About the Author

Audrey J. Whitson

Audrey Whitson's short fiction has appeared in Alberta Views, the Canadian Journal of Prairie Literature, Confluence, FreeFall, andRoom Magazine. Her first book, Teaching Places (Wilfred Laurier University Press 2003), a memoir about how the land teaches, was shortlisted for three awards. Her poetry and essays have been published in many magazines and anthologies and have won awards. Audrey grew up on a farm in northern Alberta and has worked as a social worker, consulting and teaching theologian, editor and project manager. In the 1980s she spent almost five years in the San Francisco Bay Area, working with Mexican migrant workers and Central American refugees as well as studying feminist and liberation theology at the Graduate Theological Union (and Franciscan School of Theology) at Berkeley.

Books by this Author
Death of Annie the Water Witcher by Lightning, The

Annie Gallagher

You can smell the rain on the wind, a right smell for witching. The aspen that survived have taken on a tawny-yellow cast, the way they colour just before the limbs awaken. The willow seem the stronger, most seem to have resisted the drought. Deeper roots maybe. The black poplar, nothing but grey weathered sticks punctuating the pale green understory. You can see it in the shelter belts, the thinning this year, the trees that just didn't make it.

There is no water to witch anymore. Unworkable, the cost of digging, the pumping, all that electricity when I have to tell them two hundred, three hundred, five hundred feet deep. They shake their heads. It isn't magic what I do; I can't conjure it. I can only find it.

And now this news of the bishop. He's coming to close the church. But more than that, he's coming.

This Thursday morning, I have Bob stop the truck just short of his yard. For a new well, I almost always choose a branch from a living tree. A green willow is best, a bit of water still in its body. It has to be green and it has to have give. That's how it finds the stream. And I always start before sunrise.

We set up in the pasture behind the old corral. The slope is better than in front. Higher ground. Less likelihood of groundwater contamination at spring run-off. I begin to pace, like a monk walking his cloister, straight lines back and forth, head bent, arms outstretched, ears open. A choir monk listening for the cantor. My breviary, the divining rod. Nana called it a goddess branch after the Cornish. Palms down, both forks of the wand gripped, one in each hand, I try to feel the water drawing down from the branch, the crook in my hands speaking to the crook in my legs, to the tingling in my feet. The power in me, the power in the wand: intermittent. The feeling of the current is faint in me. Even at my fullest powers, I have to strain to hear it.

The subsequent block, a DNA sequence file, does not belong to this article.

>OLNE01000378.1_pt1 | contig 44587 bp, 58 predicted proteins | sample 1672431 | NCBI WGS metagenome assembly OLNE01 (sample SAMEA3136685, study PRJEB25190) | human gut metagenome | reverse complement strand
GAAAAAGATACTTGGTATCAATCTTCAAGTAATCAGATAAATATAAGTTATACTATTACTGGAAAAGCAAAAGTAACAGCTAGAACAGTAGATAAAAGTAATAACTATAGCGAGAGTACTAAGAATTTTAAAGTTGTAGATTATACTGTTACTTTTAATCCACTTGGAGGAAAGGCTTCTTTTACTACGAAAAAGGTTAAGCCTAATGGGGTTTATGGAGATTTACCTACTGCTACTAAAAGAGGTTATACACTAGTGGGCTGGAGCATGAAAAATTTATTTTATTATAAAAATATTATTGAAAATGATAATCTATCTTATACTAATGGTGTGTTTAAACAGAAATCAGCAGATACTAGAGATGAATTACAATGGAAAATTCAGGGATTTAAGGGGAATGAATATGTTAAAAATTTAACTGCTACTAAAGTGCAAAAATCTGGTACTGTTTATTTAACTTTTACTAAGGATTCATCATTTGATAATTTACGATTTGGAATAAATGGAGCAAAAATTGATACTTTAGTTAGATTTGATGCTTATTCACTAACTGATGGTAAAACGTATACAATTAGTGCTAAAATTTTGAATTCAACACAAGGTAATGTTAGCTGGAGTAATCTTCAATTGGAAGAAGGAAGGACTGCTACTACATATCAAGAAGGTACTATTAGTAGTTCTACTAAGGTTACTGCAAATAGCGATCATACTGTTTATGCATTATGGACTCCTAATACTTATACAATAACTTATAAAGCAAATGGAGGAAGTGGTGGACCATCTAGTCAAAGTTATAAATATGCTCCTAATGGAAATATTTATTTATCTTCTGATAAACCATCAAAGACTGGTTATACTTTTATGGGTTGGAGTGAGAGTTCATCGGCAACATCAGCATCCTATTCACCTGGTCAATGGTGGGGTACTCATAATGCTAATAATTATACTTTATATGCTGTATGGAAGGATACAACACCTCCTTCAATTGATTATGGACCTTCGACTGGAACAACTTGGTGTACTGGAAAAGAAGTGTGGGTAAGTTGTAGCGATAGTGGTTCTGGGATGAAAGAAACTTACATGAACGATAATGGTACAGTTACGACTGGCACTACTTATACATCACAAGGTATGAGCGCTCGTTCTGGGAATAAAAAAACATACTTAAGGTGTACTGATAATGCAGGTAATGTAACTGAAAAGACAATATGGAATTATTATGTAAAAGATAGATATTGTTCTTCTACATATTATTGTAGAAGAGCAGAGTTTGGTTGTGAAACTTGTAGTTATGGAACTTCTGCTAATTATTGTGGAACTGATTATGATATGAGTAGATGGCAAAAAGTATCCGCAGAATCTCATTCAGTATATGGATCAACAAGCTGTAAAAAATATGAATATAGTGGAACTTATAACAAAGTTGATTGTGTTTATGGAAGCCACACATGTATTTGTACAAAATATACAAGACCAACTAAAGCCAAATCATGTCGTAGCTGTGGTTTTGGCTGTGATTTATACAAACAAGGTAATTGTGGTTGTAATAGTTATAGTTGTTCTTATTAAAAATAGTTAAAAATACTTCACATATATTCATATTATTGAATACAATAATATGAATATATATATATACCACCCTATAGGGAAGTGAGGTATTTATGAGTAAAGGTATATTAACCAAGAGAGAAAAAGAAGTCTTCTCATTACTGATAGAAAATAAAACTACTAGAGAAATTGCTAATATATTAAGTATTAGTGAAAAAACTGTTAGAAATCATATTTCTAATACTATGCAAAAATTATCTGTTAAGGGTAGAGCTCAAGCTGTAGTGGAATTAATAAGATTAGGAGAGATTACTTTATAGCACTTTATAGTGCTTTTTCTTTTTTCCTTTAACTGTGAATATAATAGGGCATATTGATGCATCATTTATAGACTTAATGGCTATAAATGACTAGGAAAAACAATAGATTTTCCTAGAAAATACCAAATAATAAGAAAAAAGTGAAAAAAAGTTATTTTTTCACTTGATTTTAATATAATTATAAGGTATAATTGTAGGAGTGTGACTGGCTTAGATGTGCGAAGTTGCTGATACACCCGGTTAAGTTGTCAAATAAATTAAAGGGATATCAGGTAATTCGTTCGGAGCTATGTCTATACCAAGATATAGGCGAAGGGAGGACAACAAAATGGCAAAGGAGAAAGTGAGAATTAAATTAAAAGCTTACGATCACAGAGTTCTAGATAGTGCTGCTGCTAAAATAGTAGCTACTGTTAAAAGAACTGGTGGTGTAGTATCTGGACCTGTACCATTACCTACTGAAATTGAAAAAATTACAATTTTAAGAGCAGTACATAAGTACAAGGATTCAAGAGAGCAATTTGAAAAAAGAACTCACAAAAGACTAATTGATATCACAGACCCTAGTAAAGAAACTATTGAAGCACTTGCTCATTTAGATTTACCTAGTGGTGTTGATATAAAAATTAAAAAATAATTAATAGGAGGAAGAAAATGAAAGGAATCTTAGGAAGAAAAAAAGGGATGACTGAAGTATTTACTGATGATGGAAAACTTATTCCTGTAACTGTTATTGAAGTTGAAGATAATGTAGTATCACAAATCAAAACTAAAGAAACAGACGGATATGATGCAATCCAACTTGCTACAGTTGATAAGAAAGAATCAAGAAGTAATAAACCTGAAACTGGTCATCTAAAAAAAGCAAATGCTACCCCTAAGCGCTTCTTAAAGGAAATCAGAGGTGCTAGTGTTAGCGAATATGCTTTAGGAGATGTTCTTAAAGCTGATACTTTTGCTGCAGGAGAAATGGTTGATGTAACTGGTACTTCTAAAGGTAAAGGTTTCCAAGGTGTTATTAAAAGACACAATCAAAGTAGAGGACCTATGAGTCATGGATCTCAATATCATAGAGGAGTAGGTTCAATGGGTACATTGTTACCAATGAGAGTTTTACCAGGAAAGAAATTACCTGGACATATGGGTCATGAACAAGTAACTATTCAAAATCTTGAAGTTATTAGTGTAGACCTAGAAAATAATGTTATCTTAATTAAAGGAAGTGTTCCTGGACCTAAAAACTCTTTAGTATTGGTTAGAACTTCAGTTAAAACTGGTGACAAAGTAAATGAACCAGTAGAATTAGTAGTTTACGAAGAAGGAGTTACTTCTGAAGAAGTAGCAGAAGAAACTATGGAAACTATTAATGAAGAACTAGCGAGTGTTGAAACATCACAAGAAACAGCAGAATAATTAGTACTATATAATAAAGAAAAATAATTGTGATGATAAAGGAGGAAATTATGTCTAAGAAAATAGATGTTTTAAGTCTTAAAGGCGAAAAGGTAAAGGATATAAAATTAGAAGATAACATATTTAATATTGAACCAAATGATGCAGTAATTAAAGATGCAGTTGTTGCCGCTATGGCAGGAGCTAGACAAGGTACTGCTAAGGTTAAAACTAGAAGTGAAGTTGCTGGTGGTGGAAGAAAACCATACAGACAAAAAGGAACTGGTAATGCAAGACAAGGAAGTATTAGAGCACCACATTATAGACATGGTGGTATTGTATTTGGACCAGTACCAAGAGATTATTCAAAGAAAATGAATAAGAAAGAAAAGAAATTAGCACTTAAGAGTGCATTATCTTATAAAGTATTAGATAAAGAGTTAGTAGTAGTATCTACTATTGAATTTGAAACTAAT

I make a widening circle. Not a vibration. A small meadow vole is watching too, worried for its place in the grass. I am careful to watch for and walk around its nest. A hundred paces on I stop and sit. Sometimes that works best for a while. Cross my legs on the earth and empty my mind, just listen for the pace, the rush of water, a faint layer beneath, muffled there, from so high above the surface.

Bob taps me on the shoulder, interrupts my reverie. "Are you sure about that sky?"

I rise again and twenty feet across the pasture, the willow branch jumps in my hands. I mark the spot, have flags ready for the purpose fashioned from old nails and strips of cloth.

I murmur sometimes when I witch. The farmers say I chant. I often close my eyes. There are usually no words, but an intention and a chord that focuses the mind, then a straining to hear the steady hum of the unseen water, the songs calling from beneath. I sway; I hang on and follow where the current takes me.

Yet today, I summon all my powers of concentration, all the spirits I can muster: the dead, the living, saint and animal. I call on them all. "Nana. Papa. Maman." Their names anchoring me; finding an echo in my bones; the electricity in my hands.

The wand wavers. I hold it close to my pelvis, try to stop the shaking in my hands. Then the dream I've had for days breaks in, a harsh dissonance: my young self wakes reaching for breath. Arms crossed over chest, the straitjacket pulled tight behind me. So tight, I cannot move. A young Bishop Leo, a priest then, standing over me; his words stripping me, harsher than any indignity he might have performed. Inside the straitjacket in my dream, my hands won't stop shaking. The rod pulls down hard, starts to shiver; my hands sweat.

"I thirst," I say to no one in particular.

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The Glorious Mysteries

The Glorious Mysteries

also available: Paperback
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